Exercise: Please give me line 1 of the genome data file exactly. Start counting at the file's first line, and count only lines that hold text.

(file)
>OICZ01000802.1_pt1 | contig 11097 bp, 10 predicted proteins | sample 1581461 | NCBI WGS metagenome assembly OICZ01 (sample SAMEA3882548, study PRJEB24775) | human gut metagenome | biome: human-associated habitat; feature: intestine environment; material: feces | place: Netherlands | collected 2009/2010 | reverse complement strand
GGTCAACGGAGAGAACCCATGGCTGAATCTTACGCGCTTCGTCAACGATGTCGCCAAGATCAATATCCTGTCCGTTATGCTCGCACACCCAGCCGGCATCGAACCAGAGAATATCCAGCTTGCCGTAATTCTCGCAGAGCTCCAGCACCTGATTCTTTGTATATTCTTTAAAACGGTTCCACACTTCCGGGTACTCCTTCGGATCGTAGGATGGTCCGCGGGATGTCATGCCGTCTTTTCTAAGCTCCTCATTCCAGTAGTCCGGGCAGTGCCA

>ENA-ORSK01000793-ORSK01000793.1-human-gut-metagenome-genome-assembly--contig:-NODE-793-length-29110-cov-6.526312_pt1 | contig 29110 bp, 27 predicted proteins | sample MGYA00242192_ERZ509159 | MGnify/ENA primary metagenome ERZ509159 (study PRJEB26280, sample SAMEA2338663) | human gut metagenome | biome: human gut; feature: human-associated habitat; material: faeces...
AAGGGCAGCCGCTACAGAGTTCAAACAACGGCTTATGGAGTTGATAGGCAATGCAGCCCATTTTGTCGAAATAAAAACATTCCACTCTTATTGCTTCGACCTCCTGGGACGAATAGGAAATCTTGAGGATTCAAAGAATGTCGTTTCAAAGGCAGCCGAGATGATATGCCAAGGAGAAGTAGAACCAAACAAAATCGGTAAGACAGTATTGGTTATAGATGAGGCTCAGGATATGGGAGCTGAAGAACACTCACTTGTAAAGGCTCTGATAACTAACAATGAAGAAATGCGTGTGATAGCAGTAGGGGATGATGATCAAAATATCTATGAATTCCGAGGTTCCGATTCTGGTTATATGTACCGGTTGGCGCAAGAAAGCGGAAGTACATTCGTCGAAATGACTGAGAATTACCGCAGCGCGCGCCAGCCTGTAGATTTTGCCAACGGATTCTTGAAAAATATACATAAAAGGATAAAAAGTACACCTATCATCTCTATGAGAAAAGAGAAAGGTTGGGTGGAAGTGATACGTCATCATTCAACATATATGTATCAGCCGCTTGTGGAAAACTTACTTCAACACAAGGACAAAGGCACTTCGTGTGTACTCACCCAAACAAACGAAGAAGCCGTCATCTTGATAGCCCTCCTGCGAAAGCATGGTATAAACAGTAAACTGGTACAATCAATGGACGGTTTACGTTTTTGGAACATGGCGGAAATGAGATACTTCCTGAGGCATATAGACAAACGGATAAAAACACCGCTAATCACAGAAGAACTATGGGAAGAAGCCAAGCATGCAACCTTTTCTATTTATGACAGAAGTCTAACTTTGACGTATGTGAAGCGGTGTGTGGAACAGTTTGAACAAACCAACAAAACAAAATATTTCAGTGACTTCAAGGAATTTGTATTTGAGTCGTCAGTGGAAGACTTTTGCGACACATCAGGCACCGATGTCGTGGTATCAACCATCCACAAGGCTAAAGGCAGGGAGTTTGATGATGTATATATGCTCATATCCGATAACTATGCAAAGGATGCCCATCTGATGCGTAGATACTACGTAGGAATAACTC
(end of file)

>OICZ01000802.1_pt1 | contig 11097 bp, 10 predicted proteins | sample 1581461 | NCBI WGS metagenome assembly OICZ01 (sample SAMEA3882548, study PRJEB24775) | human gut metagenome | biome: human-associated habitat; feature: intestine environment; material: feces | place: Netherlands | collected 2009/2010 | reverse complement strand